If the title of AMC’s Revolutionary War drama didn’t initially seem to encompass the events that unfolded in season one, it will be extremely self-evident in season two when Benedict Arnold, the most infamous traitor in American history, enters the fray. After whispers of Arnold’s battlefield heroics popped up last season, British actor Owain Yeoman (The Mentalist) joins the cast as the notorious turncoat who conspired to betray the patriot cause and hand over the American stronghold at West Point in 1780.
Combined with last year’s mid-season debut of General George Washington (Ian Kahn), Arnold’s introduction is oozing with dramatic possibility. One of Turn‘s most compelling characters is Major John André (J.J. Feild), the elegant British intelligence chief—and all-around bon vivant—who’s just beginning to appreciate the nascent Culper spy ring being organized by Washington, his loyal officer, Benjamin Tallmadge (Seth Numrich), and their secret source in British-occupied New York, cabbage farmer Abraham Woodhull (Jamie Bell).
André is a master of the dark arts of espionage, and last season, he attempted to turn the captured American general, Charles Lee, in order to end the rebellion and restore a more cordial relationship with the colonies. Even amateur historians know that it’s just a matter of time before André and Benedict Arnold cross paths and break bread over a similar conversation.
Of course, it’s easy to condemn Arnold, whose very name conjures up every sort of vile betrayal in the American consciousness. Yeoman, on the other hand, has a very different take on the patriot-turned-spy, and season two of Turn promises to dig deeper into the increasingly complex drama of passion and loyalties that precipitated and were then exploited in a war that pitted neighbor against neighbor.
EW: The name Benedict Arnold strikes a nerve in the American soul. It’s synonymous for someone who backstabs a friend. Did you know what you were getting into with this role?
OWAIN YEOMAN: When I first signed on, [executive producer Barry Josephson] said to me, “Congratulations, you’re about to play one of America’s most hated traitors.” [Laughs]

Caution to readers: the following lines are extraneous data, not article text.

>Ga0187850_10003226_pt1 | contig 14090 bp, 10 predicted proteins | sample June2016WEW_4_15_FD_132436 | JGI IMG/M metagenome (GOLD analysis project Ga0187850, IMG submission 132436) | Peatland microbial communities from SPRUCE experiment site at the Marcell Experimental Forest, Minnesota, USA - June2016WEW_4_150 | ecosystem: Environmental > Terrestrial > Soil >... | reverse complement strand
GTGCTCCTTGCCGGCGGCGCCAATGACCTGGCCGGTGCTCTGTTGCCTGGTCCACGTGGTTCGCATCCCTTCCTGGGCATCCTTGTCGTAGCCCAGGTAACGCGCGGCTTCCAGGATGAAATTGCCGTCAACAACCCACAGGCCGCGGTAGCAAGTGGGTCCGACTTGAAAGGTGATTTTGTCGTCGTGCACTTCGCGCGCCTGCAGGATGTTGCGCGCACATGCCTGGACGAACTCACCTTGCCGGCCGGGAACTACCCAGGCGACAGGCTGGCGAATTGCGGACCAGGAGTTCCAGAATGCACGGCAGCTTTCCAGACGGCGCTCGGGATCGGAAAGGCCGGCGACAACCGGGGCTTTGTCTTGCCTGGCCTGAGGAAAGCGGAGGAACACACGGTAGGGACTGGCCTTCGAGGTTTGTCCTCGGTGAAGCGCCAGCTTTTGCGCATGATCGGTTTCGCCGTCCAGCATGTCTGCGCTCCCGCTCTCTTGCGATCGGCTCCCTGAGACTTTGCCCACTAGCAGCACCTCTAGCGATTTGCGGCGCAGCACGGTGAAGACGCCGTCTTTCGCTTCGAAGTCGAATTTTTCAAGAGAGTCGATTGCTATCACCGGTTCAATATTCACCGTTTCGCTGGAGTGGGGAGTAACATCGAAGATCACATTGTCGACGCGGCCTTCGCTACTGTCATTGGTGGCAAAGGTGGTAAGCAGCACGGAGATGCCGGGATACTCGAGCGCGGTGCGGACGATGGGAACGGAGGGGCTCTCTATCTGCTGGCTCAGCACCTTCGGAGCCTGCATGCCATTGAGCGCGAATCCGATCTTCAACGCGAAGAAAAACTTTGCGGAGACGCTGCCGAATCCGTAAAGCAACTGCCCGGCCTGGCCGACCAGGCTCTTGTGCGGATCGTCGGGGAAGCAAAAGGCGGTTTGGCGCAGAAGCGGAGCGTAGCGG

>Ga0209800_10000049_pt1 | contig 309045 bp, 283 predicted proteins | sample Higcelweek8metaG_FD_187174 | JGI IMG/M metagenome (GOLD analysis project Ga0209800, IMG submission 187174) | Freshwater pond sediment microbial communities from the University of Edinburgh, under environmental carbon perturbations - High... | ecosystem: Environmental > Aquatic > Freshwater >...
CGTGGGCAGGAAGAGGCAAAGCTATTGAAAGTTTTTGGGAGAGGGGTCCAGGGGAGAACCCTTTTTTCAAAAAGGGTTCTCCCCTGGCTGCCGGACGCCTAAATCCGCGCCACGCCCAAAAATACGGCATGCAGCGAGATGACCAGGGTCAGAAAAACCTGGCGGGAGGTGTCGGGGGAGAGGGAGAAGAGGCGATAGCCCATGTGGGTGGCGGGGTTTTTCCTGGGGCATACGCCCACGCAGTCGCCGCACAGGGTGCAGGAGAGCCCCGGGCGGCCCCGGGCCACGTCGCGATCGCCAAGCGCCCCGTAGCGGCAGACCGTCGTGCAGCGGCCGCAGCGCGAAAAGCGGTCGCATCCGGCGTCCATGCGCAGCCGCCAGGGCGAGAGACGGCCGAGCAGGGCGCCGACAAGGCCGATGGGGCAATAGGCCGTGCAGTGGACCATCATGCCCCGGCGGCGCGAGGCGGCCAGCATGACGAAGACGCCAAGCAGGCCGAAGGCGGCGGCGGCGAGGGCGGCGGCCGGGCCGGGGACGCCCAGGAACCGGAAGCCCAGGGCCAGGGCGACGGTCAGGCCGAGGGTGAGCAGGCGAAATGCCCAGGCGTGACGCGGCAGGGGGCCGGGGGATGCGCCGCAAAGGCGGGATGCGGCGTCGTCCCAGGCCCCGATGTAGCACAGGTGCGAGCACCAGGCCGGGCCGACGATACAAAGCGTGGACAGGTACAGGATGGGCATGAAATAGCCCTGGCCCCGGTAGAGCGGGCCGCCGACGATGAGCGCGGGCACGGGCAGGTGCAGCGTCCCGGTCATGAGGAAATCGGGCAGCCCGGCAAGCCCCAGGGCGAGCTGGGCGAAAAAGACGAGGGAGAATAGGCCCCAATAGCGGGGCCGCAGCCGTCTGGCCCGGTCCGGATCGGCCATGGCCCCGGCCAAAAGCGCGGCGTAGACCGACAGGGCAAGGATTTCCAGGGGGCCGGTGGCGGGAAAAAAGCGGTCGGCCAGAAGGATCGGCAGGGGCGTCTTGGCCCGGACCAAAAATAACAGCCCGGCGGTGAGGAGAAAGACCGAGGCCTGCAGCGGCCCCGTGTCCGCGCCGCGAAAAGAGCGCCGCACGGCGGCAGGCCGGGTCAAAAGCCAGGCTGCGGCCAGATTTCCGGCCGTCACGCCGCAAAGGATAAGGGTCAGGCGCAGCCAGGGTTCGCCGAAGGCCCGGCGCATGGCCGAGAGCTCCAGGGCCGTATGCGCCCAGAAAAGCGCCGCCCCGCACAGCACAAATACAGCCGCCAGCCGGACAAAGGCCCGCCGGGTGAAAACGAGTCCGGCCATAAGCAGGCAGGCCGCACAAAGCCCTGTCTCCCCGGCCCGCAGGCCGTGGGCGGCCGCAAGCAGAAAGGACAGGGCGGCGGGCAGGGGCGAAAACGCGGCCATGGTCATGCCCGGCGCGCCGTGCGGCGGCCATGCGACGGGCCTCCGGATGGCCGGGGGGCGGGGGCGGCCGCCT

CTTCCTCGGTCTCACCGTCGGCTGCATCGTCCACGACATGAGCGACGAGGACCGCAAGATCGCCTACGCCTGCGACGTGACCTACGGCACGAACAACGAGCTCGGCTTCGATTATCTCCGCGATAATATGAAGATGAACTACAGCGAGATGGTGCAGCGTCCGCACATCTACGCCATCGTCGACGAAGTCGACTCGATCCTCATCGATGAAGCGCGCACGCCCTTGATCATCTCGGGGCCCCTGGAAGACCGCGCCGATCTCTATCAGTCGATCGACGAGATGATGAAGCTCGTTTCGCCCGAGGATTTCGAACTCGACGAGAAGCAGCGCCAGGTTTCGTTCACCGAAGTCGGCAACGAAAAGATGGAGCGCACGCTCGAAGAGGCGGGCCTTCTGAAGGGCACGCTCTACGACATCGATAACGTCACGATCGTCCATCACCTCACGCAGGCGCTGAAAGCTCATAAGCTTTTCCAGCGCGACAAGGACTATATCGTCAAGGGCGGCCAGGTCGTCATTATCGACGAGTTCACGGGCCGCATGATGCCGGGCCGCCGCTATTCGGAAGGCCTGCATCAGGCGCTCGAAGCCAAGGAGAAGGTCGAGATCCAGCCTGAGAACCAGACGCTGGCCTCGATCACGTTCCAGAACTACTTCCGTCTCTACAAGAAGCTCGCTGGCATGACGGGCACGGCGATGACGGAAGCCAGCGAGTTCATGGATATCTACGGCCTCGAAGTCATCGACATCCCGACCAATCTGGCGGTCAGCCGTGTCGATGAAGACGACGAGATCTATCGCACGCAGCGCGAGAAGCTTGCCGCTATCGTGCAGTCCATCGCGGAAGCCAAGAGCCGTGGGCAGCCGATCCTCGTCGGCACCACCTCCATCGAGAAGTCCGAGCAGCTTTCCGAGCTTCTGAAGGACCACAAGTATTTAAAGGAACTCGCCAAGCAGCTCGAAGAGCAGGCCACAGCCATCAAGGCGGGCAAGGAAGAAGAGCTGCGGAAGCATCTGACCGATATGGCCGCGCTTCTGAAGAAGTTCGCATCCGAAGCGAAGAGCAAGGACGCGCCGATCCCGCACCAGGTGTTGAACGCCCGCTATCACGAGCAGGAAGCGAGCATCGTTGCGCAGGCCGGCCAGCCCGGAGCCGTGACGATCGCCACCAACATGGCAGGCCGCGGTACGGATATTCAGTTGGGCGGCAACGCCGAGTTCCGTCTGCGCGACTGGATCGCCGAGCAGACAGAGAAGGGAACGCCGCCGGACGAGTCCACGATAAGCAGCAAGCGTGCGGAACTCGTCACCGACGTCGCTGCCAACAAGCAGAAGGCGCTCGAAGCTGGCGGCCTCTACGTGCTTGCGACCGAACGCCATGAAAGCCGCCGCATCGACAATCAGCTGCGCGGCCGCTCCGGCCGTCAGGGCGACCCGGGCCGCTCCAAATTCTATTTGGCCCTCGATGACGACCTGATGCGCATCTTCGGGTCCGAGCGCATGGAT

He’s infamous in America, practically an epithet for someone who commits treason. But I’m guessing he’s hardly a footnote in Britain. Did you know who he was when you were growing up?
It’s interesting. I remember an interview that Jamie Bell had done, saying just how poorly the Brits were educated on American history. My mum was a history teacher, so woe to this child who wasn’t good at his history homework, but it’s true, the Brits are sort of less informed about the American Civil War and American Revolutionary history. But it was quite liberating in the sense that I didn’t have any of that kind of preexisting or preconceived notion of who he should be. I think it’s very important as an actor that when you come to play a character, you don’t kind of make any judgements on “This guy’s a good character” or “This guy’s a bad character.” And we’ve certainly made a very conscious effort to try and create Benedict Arnold as being very misunderstood, almost like a fall-from-grace story; as a guy who, really, had history sort of gone slightly different, he could’ve been American’s greatest general. He was just passed over so many times, and I think there were only so many slights that he could take before, ultimately, when the opportunity came to defect, he made what seemed like a personally and strategically expeditious move.
Part of the reason he’s so infamous here is because of his heroic stature at the time. He was so revered by important people, and we got a whiff of that in season one, in the few times that Ben Tallmadge spoke glowingly of his heroics at the Battle of Saratoga. How does he make his introduction on the show?
I literally sort of blow the doors down, and it’s very much a kind of “I’m here!” kind of entrance. [Showrunner Craig Silverstein] and Barry and myself, we wanted to make sure that we caught this guy in the finest hour of his glory. I don’t think I’ve ever been given a greater way to enter a series. I have to thank Craig for that. It was an amazing scene to film, where I come in and rail against Congress and I rail against all the military incompetency that I’ve been struggling with on the battlefield. He’s a very explosive, a very virile character, and it’s a very exciting direction for the show to be taken. The Benedict Arnold that we certainly wanted to establish is all these things: a great leader, a great champion, someone who’s going to be a powerful general.
In one of the photos, Arnold is charging on horseback through the smoke of the cannons with his saber raised. Is that Saratoga or some other battle?